Sextortion Suicide: Parents of Homecoming King Speak Out After Son's Death Over Fears of Explicit Photo Leak
Jordan DeMay learned the "girl" he had been developing feelings for was actually three Nigerian men who were threatening to send these photos to his friends and family if he did not hand over $1000.
An all-American teenager took his own life after falling victim to a sextortion plot, says his grieving family.
Jordan DeMay, 17, was a popular and well-liked student at his Michigan high school.
The newly crowned homecoming king also believed that he was nurturing a new relationship with a young "woman" he met online.
"She" eventually convinced Jordan to send her sexually explicit photos of himself.
That is when Jordan learned the "girl" he had been developing feelings for was actually three men from Nigeria who were threatening to send these photos to his friends and family if he did not hand over $1000.
"Can send this to everyone until it goes viral," read one message sent to Jordan. "Just pay me right now and I wont expose you."
Jordan sent all the money he had to the men — $300 — but they demanded more.
Jordan then told his extortionists: "I'm [going to] kill myself right now because of you."
"Good. Do that fast. Or I'll make you do it. I swear to god."
Jordan shot himself to death.
His devastated parents are now speaking out to Inside Edition
"It's an absolute tragedy that three men from the other side of our planet came into my home which was secure while I was sleeping and murdered my son," Jordan's father, John DeMay, tells Inside Edition. "There is nothing we can do about it."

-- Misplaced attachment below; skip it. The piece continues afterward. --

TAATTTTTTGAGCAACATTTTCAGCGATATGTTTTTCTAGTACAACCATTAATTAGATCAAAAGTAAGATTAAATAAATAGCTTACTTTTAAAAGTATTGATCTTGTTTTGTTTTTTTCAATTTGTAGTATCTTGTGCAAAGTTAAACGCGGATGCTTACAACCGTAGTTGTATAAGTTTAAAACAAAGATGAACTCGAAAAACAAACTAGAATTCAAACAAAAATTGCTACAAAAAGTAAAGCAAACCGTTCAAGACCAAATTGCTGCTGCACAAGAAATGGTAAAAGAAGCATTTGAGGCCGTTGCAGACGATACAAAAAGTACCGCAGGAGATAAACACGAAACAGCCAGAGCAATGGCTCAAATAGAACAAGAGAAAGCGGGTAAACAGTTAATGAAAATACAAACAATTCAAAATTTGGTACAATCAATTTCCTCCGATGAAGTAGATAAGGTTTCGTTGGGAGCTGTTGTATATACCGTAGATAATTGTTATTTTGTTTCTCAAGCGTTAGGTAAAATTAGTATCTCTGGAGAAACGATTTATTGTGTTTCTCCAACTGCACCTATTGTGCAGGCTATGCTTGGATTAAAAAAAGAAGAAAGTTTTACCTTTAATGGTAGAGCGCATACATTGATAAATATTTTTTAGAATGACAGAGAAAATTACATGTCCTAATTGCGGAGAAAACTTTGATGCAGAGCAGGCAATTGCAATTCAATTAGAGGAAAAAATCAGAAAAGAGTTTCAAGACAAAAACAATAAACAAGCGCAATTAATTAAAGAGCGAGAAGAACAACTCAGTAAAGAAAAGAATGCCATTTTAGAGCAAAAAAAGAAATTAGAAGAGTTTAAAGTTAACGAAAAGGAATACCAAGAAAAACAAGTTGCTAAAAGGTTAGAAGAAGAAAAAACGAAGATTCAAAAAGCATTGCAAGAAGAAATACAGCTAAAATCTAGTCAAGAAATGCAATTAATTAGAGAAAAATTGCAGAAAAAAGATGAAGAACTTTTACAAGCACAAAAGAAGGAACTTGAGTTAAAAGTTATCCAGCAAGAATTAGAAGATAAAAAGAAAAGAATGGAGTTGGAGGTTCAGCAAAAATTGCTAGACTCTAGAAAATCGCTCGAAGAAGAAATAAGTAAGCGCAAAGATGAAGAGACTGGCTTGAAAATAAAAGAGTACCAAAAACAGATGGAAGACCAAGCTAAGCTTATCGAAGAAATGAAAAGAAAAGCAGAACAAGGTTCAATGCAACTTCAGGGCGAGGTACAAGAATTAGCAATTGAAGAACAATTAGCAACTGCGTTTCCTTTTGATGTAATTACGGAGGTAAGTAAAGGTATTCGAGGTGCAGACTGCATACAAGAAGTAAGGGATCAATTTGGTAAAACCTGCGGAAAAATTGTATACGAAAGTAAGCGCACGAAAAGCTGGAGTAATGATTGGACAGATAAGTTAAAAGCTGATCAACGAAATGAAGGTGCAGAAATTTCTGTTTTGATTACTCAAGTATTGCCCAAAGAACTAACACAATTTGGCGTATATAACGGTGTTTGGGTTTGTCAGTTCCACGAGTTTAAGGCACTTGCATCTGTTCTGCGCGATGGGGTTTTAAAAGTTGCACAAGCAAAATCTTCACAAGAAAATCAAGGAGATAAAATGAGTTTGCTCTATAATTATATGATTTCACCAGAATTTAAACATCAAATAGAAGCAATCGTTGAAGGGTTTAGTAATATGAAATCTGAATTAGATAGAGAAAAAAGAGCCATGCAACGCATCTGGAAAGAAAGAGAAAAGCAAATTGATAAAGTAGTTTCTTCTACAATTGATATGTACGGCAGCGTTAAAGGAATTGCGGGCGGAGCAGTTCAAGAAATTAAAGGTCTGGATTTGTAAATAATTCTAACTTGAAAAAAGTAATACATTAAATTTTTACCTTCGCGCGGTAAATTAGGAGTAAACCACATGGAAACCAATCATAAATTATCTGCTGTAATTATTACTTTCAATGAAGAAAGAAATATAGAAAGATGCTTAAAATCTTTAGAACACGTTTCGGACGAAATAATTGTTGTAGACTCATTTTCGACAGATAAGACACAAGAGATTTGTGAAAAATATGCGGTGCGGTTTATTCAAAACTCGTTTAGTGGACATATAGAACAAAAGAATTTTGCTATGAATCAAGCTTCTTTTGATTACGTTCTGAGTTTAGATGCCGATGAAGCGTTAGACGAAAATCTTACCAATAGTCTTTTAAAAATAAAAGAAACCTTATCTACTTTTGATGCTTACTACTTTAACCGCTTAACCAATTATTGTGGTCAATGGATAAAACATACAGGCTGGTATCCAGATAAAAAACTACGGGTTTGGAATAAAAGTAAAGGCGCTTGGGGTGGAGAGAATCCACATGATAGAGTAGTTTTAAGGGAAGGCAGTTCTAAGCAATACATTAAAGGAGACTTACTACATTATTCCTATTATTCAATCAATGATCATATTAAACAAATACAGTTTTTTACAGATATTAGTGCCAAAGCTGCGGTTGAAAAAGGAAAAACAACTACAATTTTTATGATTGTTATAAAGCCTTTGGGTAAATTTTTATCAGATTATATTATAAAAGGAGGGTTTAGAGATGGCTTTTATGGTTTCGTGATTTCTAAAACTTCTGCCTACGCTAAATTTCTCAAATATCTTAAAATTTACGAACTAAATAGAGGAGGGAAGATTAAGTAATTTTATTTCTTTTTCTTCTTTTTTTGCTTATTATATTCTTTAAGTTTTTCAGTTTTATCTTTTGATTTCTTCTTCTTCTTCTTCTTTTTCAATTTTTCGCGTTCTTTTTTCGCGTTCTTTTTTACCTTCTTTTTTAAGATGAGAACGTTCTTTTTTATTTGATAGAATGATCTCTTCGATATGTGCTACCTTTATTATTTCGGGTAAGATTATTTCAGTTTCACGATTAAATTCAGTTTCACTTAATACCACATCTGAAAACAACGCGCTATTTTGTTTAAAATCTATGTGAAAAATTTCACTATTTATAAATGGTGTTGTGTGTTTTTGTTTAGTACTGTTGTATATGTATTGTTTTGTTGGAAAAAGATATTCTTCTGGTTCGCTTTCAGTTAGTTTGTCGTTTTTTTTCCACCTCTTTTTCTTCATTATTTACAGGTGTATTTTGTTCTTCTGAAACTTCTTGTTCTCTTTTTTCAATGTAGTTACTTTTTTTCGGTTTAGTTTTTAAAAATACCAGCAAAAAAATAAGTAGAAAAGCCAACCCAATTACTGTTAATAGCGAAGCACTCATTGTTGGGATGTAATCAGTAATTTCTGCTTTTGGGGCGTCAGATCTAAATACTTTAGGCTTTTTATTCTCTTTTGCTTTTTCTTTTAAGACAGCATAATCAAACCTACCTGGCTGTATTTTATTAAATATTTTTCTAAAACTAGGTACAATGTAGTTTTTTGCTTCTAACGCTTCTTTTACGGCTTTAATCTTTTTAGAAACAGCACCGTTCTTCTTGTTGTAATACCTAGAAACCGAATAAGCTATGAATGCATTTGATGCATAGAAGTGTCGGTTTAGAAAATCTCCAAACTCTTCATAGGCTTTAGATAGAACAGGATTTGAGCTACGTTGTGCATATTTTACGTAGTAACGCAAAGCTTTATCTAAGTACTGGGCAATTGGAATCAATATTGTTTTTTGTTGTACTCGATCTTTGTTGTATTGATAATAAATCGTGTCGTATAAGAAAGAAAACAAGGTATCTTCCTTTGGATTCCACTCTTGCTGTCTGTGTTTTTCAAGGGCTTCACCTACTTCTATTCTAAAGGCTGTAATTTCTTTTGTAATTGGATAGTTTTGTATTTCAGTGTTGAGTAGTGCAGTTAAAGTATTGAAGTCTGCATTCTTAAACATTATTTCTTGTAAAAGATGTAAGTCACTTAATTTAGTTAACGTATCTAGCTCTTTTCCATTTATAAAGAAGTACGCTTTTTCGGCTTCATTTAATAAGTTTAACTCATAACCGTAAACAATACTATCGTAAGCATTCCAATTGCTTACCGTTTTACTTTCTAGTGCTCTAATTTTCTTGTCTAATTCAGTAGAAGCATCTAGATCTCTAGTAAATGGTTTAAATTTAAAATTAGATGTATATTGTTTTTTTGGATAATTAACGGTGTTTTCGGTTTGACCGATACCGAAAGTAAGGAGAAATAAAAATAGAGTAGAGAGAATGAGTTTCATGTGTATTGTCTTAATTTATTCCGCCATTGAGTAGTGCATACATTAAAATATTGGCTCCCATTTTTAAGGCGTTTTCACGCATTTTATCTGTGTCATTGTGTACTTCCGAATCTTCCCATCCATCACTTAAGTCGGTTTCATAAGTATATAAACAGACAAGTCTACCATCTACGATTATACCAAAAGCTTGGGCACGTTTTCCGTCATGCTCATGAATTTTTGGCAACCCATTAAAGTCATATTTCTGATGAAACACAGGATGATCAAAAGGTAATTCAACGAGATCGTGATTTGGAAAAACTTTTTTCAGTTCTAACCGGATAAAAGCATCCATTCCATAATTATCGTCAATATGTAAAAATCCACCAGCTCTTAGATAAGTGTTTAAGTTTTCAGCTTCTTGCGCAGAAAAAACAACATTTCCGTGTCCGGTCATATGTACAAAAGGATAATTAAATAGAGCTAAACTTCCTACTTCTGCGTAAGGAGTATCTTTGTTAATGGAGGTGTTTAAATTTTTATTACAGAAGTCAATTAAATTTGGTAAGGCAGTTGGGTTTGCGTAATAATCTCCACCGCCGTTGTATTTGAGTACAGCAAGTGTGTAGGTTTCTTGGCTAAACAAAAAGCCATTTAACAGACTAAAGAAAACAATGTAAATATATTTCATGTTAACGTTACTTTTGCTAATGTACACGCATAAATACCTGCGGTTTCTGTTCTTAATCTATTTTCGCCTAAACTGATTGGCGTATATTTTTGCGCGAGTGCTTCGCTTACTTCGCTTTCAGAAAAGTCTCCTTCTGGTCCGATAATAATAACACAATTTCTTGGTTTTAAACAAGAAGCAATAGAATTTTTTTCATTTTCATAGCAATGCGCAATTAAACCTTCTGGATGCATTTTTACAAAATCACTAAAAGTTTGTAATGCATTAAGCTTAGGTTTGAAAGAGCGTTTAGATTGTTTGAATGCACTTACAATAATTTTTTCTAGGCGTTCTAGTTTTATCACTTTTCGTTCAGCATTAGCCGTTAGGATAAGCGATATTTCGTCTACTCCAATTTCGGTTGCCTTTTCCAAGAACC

Jordan's story is similar to that of 15-year-old New Yorker Riley Basford.
He also shot himself to death as well after being snared in a sextortion plot.
"He lost his mind in embarrassment, and fear, and scared," John says of his son. "They kept hounding him."
So how do they do it?
Helene Weiss, a cyber-security lawyer, explains: "These scammers have become so prolific, they're hacking into profiles that are not that young pretty girl you think you're talking to, it's actually a scammer 7000 miles away
She also says the number of sextortions have doubled since 2019
The DeMays now have a message for parents everywhere.
"Keep talking to them over and over and let them know that what they do today is not the end of the world for them tomorrow or next week or the next month," says Jordan's mom, Jennifer Buta. "And keep letting them know that you're there to support them and help them."
The same three Nigerian suspects are accused of sexually extorting more than 100 young men and teenage boys in the U.S.
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